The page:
Iraq, Star Trek, America, and Me: One Veteran’s Strange Experience of War

I remember watching news coverage of the first tanks crossing the border in 2003. Tomahawks impacting along the Tigris. The statue of Saddam coming down. And I remember thinking that was something was wrong, off, about what I was seeing.

It wasn’t that the United States had just launched an unprovoked war against the best advice of the most qualified people it had to offer it, nor that recent history in places such as Lebanon (not to mention the more distant example of Vietnam) bore out the fact that our invasion would be met with a long and committed insurgency. It wasn’t that I didn’t think any Weapons of Mass Destruction would be found – because at the time, I did. These weren’t the things that bothered me the most at the time.

No, what bothered me was that everywhere I went I saw cable news footage of firefights and Abrams tanks running over looting Iraqis cars.

And people around me cheering them on as if they were watching Monday Night Football. People with no more direct stake in those images than with the Super Bowl. This was before I was serving in the active duty military. This was happening in cafeterias, in hospital waiting rooms. This was the tenor of the times: Dick Cheney drinking human blood from a goblet while his minions discussed the merits of living outside the reality-based community. The American people were watching the first fully televised war to be fought with a professional warrior caste.

Then I realized what was off. It was quite simple, really: I was living in a dystopian science fiction novel. Maybe it was Running Man? “You’re never been safer, America! Keep buying things, get some duct tape for home defense, and maybe flip a house or two! All you have to do is watch live video from Iraq to know that we are running roughshod over those who attacked us on 9/11. We’ll even pay for this war by cutting your taxes!” I listened to the shifting rationales for the invasion offered by the Bush Administration over the coming months. After WMDs failed to materialize (I know people who as late as 2009 still believed they would turn up in Syria any day) and building a new South Korea in the heart of the Arab World lost its legs with the outbreak of the Sunni insurgency and the ensuing civil war, one argument finally seemed to gain traction with Americans:

“We’re fighting them over there so we don’t have to fight them here.”

I remember watching President Bush offer this argument at a press conference (I may be paraphrasing a bit), and responding:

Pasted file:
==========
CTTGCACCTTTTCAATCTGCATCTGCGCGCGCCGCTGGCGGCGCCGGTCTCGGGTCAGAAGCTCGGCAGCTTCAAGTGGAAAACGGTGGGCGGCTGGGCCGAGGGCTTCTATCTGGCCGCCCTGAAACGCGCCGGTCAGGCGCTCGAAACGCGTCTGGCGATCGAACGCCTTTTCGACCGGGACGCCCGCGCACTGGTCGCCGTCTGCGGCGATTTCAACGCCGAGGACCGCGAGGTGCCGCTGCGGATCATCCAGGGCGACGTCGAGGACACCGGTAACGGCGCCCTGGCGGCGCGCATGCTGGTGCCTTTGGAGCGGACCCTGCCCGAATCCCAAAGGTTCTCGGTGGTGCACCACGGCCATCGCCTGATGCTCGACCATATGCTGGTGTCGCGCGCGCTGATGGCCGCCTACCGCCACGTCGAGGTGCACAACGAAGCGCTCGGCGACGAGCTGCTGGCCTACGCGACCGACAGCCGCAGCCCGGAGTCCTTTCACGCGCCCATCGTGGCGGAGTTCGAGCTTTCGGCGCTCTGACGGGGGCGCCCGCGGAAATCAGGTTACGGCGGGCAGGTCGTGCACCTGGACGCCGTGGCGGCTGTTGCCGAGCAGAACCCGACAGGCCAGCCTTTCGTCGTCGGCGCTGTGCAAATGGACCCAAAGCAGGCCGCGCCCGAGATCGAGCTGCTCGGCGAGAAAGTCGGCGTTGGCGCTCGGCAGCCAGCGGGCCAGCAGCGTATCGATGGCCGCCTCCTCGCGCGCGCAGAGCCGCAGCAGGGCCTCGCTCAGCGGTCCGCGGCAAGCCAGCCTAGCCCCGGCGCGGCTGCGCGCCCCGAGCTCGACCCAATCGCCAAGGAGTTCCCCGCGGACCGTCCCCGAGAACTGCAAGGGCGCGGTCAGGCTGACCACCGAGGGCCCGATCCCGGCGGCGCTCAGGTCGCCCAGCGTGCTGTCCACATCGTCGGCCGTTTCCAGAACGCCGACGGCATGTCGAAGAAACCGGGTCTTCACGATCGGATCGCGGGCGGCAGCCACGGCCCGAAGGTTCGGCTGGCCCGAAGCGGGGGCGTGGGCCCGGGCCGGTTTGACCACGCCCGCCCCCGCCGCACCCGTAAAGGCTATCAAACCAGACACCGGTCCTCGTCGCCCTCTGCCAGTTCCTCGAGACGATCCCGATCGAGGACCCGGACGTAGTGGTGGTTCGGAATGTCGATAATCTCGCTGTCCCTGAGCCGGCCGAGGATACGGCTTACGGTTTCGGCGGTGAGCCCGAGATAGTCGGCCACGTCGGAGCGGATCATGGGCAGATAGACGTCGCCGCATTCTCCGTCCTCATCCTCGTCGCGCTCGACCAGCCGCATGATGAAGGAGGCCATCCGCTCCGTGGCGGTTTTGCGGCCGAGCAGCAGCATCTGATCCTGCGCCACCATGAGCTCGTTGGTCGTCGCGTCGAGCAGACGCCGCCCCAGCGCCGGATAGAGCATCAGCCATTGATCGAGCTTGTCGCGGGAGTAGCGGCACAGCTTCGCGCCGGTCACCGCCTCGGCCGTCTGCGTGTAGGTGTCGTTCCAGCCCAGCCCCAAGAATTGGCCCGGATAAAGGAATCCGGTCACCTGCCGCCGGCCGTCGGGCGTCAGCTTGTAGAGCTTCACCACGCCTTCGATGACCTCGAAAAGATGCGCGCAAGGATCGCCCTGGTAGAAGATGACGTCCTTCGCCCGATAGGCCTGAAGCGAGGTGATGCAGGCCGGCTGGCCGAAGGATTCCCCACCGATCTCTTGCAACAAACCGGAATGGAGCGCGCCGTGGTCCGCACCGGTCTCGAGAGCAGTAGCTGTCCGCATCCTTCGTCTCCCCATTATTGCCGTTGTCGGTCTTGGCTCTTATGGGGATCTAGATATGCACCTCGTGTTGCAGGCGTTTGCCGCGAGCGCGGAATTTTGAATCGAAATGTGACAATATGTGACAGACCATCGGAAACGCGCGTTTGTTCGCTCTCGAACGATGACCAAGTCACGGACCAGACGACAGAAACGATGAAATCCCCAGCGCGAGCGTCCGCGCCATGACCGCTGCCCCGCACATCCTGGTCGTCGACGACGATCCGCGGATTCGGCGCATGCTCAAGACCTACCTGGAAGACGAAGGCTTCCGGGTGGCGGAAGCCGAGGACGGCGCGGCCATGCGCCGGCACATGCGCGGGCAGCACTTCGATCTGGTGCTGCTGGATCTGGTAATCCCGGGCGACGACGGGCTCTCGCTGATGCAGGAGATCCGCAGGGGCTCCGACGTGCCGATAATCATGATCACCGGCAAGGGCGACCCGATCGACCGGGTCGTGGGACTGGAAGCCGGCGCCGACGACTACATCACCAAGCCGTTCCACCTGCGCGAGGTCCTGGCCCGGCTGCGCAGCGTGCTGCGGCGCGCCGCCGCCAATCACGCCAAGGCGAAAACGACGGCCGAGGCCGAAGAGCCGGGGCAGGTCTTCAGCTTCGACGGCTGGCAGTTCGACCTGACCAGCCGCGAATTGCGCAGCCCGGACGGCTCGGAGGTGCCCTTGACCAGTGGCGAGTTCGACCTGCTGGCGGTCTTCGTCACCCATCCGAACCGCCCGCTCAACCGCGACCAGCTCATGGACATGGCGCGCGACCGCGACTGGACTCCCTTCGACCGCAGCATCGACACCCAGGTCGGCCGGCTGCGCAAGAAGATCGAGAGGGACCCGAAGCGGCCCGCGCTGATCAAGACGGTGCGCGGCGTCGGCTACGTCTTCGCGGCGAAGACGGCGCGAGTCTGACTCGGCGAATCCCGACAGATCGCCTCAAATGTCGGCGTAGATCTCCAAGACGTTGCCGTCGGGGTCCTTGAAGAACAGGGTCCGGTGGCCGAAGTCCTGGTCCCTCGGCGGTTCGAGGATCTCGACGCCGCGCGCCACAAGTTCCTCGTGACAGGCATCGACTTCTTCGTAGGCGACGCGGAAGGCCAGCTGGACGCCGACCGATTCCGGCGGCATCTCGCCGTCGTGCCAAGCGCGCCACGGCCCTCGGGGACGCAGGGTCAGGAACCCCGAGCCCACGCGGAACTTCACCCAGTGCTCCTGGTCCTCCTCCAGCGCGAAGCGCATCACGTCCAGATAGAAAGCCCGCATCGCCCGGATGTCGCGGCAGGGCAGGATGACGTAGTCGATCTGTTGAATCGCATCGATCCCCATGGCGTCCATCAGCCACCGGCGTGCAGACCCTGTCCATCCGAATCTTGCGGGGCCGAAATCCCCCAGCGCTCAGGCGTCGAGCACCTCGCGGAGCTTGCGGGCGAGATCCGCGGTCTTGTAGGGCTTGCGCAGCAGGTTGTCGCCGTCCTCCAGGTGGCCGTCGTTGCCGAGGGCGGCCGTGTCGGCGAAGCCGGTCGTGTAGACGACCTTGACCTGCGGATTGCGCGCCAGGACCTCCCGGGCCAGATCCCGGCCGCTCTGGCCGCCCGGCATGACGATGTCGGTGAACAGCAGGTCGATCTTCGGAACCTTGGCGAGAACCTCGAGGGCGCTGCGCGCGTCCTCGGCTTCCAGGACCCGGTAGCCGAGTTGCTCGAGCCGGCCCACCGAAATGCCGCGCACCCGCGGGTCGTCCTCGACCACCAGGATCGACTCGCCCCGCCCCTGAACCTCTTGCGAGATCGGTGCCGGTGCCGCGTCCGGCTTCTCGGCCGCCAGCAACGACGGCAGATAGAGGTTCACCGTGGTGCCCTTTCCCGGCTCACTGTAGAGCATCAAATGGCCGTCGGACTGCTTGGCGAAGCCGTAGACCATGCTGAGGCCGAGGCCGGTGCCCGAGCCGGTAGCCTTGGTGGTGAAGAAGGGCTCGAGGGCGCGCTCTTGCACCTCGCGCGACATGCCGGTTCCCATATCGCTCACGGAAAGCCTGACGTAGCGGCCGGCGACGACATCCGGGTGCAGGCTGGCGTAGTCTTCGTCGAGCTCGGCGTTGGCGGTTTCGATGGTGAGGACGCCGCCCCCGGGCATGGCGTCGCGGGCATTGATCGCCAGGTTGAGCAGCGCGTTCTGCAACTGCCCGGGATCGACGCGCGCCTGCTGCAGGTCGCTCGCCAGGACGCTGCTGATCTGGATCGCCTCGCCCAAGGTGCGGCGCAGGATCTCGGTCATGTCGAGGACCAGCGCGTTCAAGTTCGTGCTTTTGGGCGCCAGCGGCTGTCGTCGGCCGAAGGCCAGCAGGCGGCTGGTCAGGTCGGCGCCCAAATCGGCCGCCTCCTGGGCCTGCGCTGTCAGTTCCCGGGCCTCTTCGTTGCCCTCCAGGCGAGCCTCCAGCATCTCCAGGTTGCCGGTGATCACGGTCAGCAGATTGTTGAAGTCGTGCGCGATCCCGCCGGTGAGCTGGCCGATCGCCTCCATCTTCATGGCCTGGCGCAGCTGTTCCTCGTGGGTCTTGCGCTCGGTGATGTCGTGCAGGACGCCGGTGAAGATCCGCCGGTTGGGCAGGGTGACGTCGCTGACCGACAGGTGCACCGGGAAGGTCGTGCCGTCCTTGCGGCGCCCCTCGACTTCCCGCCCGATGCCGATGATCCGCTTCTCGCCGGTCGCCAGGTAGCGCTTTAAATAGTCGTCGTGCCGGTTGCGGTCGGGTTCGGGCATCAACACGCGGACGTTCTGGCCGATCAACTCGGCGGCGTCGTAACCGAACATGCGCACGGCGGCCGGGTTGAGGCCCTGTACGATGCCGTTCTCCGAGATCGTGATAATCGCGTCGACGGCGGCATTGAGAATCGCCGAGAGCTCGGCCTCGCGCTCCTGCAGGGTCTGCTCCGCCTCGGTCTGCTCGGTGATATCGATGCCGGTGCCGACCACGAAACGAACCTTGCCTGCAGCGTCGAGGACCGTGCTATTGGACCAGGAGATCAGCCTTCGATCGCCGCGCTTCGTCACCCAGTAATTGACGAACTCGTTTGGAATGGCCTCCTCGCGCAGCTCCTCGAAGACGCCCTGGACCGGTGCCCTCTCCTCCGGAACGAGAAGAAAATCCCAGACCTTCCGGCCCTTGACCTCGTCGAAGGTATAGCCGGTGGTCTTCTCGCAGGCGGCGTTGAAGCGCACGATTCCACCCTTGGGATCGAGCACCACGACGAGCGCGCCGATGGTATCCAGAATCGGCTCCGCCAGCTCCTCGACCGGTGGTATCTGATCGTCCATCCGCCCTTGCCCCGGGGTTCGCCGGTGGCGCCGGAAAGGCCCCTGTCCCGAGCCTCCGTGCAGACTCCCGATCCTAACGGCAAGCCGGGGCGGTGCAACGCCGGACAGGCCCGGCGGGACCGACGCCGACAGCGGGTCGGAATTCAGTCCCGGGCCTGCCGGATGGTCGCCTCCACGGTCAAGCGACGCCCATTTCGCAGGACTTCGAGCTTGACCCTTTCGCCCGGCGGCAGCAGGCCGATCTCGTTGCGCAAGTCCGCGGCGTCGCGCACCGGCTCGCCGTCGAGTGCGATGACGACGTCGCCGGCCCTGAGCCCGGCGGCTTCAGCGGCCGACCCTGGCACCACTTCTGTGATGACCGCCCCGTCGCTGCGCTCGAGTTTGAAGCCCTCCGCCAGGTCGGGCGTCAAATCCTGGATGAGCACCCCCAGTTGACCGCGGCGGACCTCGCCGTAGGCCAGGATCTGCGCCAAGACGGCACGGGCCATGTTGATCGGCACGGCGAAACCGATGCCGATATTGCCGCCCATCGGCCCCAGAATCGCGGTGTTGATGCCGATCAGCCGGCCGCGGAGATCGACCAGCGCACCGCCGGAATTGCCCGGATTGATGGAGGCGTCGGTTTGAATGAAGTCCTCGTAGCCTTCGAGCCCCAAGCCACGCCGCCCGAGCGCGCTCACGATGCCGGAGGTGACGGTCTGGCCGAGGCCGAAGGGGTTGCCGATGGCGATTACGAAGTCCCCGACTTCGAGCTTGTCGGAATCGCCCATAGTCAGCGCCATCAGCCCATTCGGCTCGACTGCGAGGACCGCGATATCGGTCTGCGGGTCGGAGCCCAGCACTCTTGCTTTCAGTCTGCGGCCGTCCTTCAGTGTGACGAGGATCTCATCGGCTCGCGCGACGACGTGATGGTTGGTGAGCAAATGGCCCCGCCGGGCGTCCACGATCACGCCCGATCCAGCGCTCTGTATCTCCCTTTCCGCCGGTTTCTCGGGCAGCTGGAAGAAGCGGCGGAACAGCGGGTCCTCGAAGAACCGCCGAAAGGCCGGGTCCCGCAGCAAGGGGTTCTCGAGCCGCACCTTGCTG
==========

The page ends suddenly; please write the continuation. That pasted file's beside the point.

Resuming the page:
Me: “The Iraq War has become an episode of Star Trek. The American people are unable to understand that this conflict is actually taking place somewhere, and being fought by real people. And that there will be real and terrible consequences for it.”

Four years later, I found myself in movie theater south of Kuwait City.

Myself and the 170 other Soldiers in my Company had spent 15 months running convoys from Kuwait’s container ports to Forward Operating Bases all across Iraq, travelling on many of the same roads I had seen in those first hours of news footage in 2003. Mostly the missions were monotonous, and all were conducted at night so as to minimize the impact of our operations upon Iraqi civilians. Routine maintenance issues, trouble with the commo equipment. Occasional labor disputes amongst our contracted Indian, Pakistani, and Filipino truck drivers. These long periods of general boredom were punctuated every so often by the flash of light-BOOM-smoke and debris sequence of an IED exploding or an anti-tank grenade being thrown over a concrete T-wall. The flaming wreckage of destroyed fuel tankers as signal pyres marking passage from the open desert into greater Baghdad. I remember driving past a small number of firefights near the routes we travelled on, tracer rounds careening in darkness thick with the odor and smoke of burning garbage. I remember being struck by how similar these scenarios were to the Pirates of the Caribbean Ride I had enjoyed so much at Disneyland, the long dark tunnel punctuated by scenes of Spanish rum ports being looted and burned by pirates.